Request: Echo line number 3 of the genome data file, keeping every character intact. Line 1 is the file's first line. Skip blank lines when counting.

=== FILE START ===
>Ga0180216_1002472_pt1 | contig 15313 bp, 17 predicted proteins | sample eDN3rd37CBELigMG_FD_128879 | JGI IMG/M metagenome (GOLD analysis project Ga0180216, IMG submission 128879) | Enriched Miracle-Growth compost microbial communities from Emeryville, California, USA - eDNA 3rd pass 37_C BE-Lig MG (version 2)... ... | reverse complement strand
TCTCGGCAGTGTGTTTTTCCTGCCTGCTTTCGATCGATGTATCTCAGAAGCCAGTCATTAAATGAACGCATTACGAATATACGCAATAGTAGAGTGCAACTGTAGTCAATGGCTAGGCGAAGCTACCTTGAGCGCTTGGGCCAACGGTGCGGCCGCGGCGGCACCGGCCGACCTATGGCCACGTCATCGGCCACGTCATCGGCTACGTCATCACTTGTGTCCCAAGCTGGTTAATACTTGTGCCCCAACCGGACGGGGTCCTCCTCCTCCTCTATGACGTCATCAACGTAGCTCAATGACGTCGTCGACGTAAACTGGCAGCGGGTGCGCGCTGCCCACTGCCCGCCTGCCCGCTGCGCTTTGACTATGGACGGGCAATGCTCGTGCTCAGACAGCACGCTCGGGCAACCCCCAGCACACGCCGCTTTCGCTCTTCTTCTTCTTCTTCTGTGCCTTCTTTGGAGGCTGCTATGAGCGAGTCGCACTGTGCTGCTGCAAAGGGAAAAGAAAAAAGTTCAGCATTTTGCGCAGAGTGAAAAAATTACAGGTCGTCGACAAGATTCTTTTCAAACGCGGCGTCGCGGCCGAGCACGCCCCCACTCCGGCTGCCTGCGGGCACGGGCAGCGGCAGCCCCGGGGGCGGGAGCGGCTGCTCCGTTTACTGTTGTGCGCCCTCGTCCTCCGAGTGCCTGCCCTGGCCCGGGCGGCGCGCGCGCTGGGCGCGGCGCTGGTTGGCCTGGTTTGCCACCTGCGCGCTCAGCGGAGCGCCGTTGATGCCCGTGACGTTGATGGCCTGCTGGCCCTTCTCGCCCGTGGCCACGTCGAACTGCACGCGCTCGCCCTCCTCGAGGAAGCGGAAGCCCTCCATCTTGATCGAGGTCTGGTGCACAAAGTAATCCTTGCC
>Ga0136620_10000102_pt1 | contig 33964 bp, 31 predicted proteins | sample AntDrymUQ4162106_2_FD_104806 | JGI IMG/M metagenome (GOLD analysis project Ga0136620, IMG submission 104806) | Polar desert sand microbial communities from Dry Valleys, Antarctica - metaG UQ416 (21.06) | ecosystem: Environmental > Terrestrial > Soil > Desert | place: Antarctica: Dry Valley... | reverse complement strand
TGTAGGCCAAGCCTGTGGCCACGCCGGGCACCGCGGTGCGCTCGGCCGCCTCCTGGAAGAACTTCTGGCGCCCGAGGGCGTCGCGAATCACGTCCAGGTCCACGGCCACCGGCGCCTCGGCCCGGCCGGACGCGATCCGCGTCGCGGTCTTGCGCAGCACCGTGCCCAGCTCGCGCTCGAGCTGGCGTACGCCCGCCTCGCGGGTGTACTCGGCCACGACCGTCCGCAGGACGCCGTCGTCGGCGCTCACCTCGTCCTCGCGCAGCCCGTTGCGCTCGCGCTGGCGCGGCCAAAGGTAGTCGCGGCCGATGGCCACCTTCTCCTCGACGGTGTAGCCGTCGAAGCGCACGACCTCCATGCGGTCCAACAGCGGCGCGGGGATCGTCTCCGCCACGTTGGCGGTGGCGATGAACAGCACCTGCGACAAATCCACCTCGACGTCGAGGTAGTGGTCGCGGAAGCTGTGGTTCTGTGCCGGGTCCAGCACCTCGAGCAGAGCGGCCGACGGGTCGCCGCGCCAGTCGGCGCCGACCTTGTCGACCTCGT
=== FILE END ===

>Ga0136620_10000102_pt1 | contig 33964 bp, 31 predicted proteins | sample AntDrymUQ4162106_2_FD_104806 | JGI IMG/M metagenome (GOLD analysis project Ga0136620, IMG submission 104806) | Polar desert sand microbial communities from Dry Valleys, Antarctica - metaG UQ416 (21.06) | ecosystem: Environmental > Terrestrial > Soil > Desert | place: Antarctica: Dry Valley... | reverse complement strand